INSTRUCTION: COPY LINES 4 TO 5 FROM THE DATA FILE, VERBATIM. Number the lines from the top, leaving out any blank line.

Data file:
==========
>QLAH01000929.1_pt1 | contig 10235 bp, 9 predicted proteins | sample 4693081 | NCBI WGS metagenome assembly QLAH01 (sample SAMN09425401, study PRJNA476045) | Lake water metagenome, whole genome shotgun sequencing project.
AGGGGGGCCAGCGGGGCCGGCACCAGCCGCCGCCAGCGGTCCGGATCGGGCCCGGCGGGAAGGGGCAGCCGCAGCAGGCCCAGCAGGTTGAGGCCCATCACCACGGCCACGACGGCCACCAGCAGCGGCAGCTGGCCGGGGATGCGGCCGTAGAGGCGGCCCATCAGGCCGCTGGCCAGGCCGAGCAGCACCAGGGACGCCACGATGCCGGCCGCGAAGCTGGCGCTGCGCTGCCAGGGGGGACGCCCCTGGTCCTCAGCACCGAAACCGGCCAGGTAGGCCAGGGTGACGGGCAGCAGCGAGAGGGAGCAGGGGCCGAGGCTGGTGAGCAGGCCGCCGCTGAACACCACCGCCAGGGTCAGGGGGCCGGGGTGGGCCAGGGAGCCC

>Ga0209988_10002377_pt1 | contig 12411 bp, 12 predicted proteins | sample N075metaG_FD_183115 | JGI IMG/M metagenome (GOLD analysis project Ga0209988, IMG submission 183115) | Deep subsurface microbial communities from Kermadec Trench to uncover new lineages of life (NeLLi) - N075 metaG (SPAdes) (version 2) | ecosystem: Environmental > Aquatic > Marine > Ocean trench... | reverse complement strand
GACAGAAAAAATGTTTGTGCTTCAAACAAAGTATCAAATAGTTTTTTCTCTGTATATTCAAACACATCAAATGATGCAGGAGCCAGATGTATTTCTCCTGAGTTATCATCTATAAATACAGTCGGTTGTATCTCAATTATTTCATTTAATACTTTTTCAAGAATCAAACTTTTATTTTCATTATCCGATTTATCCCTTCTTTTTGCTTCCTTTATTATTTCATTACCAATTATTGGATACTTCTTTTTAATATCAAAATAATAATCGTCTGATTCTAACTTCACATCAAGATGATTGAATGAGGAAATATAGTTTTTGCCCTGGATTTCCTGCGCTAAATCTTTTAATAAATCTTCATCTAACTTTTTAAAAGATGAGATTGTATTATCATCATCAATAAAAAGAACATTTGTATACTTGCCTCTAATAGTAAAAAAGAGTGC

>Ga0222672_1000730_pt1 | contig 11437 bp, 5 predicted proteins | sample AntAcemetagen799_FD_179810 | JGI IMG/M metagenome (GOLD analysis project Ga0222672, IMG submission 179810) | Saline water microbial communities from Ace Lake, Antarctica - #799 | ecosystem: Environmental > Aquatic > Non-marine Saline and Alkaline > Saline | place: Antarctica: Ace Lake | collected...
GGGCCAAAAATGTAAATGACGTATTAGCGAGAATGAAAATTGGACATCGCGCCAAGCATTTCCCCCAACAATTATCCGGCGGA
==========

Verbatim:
GACAGAAAAAATGTTTGTGCTTCAAACAAAGTATCAAATAGTTTTTTCTCTGTATATTCAAACACATCAAATGATGCAGGAGCCAGATGTATTTCTCCTGAGTTATCATCTATAAATACAGTCGGTTGTATCTCAATTATTTCATTTAATACTTTTTCAAGAATCAAACTTTTATTTTCATTATCCGATTTATCCCTTCTTTTTGCTTCCTTTATTATTTCATTACCAATTATTGGATACTTCTTTTTAATATCAAAATAATAATCGTCTGATTCTAACTTCACATCAAGATGATTGAATGAGGAAATATAGTTTTTGCCCTGGATTTCCTGCGCTAAATCTTTTAATAAATCTTCATCTAACTTTTTAAAAGATGAGATTGTATTATCATCATCAATAAAAAGAACATTTGTATACTTGCCTCTAATAGTAAAAAAGAGTGC

>Ga0222672_1000730_pt1 | contig 11437 bp, 5 predicted proteins | sample AntAcemetagen799_FD_179810 | JGI IMG/M metagenome (GOLD analysis project Ga0222672, IMG submission 179810) | Saline water microbial communities from Ace Lake, Antarctica - #799 | ecosystem: Environmental > Aquatic > Non-marine Saline and Alkaline > Saline | place: Antarctica: Ace Lake | collected...